Welcome. Our lab studies the evolutionary ecology of natural populations of plants, specifically the influence of environment on phenology, edaphic influences on plant reproduction and genetic diversity patterns in prairie plants.
316 Stevens Hall
North Dakota State University
Fargo, ND 58108
PhD, University of California, Santa Barbara, 1998
Conservation Biology, Evolution, Evolutionary Ecology
Our lab studies the evolutionary ecology of natural populations of plants, specifically the influence of environment on phenology, edaphic influences on plant reproduction and genetic diversity patterns in prairie plants.
Phenology - Increasing global temperatures as a result of anthropogenic forcings are associated with earlier spring and lengthening growing seasons for plants relative to 100 years ago. One biological consequence of these climate and abiotic environment changes are that many species of plants and animals are shifting the timing of life cycle events (i.e. phenology) to earlier in the calendar year relative to historical patterns.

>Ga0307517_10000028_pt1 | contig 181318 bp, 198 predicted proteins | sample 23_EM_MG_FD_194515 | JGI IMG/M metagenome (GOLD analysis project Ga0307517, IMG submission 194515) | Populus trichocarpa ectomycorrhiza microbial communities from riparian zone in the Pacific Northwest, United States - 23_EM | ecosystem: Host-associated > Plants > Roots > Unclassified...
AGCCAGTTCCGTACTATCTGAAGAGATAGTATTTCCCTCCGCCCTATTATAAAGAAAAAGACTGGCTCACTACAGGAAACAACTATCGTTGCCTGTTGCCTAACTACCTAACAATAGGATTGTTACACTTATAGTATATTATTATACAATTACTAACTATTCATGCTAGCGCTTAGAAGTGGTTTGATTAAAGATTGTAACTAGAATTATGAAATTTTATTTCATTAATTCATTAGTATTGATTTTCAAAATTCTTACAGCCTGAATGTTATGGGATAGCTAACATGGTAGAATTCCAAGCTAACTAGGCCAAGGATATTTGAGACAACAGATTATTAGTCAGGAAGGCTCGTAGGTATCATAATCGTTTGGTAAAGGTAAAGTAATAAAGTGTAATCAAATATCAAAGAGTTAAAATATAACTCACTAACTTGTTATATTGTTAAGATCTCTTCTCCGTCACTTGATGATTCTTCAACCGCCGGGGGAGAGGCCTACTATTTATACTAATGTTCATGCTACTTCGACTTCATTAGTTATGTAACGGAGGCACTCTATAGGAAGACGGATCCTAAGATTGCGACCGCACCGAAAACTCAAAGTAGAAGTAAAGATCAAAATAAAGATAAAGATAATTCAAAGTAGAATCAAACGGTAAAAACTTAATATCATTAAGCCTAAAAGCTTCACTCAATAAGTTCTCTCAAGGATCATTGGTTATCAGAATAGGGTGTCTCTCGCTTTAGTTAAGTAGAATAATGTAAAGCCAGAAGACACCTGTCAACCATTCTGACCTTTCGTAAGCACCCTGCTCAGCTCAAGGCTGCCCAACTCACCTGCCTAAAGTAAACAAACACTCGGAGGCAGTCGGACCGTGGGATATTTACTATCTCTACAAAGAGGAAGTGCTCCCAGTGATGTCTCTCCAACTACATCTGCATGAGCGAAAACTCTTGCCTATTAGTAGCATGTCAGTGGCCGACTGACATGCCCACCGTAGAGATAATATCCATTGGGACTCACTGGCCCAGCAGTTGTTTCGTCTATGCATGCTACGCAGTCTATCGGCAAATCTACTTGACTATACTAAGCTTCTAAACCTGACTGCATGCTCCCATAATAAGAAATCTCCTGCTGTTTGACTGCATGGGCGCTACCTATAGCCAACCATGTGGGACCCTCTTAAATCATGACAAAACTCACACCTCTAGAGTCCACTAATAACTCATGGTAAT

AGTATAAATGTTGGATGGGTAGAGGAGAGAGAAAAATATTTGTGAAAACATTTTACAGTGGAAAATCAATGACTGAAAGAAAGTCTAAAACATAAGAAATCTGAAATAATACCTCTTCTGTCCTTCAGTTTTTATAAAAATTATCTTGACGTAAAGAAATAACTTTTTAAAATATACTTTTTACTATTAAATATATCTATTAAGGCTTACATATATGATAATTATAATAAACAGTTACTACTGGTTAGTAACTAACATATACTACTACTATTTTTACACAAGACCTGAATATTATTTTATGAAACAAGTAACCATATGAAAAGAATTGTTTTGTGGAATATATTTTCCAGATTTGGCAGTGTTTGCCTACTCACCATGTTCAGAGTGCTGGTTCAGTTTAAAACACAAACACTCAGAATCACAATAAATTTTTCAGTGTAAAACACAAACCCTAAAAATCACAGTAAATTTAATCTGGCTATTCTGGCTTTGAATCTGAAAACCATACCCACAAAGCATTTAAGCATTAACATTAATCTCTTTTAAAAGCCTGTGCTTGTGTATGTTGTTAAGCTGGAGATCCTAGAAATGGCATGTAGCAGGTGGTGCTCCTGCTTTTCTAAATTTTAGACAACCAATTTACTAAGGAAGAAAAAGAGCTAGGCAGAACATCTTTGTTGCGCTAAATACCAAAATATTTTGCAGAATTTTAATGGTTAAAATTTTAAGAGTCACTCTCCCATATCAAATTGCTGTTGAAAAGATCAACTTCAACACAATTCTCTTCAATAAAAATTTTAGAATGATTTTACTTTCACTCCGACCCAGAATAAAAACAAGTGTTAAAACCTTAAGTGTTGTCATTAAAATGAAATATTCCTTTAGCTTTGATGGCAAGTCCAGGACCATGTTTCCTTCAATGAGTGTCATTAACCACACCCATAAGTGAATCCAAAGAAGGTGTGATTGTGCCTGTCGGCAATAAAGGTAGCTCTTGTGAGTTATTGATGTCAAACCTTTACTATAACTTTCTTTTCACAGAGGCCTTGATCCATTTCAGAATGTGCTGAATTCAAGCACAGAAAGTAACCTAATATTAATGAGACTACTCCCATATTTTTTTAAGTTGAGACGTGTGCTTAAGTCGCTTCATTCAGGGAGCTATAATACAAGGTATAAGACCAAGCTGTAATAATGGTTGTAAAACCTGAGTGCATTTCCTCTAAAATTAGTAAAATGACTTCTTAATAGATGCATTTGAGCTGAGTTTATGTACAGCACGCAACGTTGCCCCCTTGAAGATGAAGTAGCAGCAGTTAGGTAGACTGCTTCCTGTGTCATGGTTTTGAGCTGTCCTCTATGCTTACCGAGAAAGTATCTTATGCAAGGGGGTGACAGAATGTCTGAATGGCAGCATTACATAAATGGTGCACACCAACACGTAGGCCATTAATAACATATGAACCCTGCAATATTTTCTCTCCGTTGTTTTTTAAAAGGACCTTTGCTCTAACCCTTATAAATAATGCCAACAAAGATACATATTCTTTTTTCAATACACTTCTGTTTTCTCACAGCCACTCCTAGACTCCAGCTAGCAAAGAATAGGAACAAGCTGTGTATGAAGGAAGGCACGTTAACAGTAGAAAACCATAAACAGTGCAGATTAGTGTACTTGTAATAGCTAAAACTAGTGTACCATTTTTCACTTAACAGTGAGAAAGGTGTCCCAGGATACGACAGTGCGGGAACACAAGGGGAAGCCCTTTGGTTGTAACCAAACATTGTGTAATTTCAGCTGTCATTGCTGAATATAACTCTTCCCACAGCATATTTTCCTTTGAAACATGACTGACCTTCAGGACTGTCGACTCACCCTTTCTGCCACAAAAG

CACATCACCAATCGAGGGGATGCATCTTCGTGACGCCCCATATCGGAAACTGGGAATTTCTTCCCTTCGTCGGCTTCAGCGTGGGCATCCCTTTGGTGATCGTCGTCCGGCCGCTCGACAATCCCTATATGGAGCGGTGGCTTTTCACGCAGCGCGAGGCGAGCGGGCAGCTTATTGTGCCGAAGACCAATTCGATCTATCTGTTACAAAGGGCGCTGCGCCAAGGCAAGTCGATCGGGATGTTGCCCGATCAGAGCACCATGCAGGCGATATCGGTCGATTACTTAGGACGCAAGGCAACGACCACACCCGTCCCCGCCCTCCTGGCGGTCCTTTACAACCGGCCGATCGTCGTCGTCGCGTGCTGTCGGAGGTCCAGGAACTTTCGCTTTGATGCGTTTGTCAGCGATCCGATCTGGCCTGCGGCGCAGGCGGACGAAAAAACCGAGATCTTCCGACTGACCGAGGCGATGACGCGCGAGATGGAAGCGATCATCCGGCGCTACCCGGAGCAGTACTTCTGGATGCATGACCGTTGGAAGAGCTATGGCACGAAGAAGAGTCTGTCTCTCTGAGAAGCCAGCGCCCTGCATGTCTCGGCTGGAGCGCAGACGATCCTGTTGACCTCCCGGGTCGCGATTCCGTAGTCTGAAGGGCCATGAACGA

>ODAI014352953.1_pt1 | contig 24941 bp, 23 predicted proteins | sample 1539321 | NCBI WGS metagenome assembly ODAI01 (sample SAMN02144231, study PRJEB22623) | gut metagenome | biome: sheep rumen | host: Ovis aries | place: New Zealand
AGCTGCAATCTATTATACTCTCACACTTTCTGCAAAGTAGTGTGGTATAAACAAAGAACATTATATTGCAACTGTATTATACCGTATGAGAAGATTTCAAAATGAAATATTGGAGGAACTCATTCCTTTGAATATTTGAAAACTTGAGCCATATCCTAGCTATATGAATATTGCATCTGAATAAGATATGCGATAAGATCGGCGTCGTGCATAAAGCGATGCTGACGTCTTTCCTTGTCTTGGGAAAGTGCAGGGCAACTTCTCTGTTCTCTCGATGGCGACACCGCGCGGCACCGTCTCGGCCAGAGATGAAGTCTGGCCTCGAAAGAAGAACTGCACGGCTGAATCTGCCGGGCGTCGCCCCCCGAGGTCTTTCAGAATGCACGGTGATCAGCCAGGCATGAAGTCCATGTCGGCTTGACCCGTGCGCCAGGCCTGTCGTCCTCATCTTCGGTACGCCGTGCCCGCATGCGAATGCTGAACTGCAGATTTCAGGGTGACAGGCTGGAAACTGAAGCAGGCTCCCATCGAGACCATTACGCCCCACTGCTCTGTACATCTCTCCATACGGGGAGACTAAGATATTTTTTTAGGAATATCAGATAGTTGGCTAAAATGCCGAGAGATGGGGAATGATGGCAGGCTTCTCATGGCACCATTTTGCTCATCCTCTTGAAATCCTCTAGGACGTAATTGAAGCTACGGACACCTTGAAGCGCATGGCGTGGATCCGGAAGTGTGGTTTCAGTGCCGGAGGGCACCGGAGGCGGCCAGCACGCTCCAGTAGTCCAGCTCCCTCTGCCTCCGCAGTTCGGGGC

Our lab is examining changes in the timing of plant phenophases in the Red River region of North Dakota and Minnesota by comparing contemporary phenological patterns of wild species to the flowering patterns of the same species 100 years ago. By using archival data on first flowering time collected by NDSU professor O.A. Stevens from 1910 to 1961 we can test the null hypothesis that flowering phenology is the same as prior to the dramatic increases in global temperatures in the 1980's.
For a summary of our results please see this poster of Kelsey Johnson' work: Plant phenology in the Red River valley
Also, check out our Local Phenology Phenokey.
Here is an interview on our Phenology work
Population Genetics - The Western Prairie Fringed orchid is the only threatened plant species in North Dakota and known from a handful of meta-populations throughout the northern plains. Restrictions on reproduction and recruitment are only now beginning to be understood. We are using micro-satellite molecular markers developed specifically for this species to examine patterns in genetic diversity, gene flow and isolation among natural populations of this rare plant. Please see this poster of Andrew Ross's summary of our current work here: Western Prairie Fringed Orchid
For a complete list of my papers please see my Google Scholar page:
Lauren Denhardt (PhD)
Sarah Wrobleski (Masters)
Elise Boehm (MS)
Andrew Ross (MS)
Magdalene Ovbiebo (BS)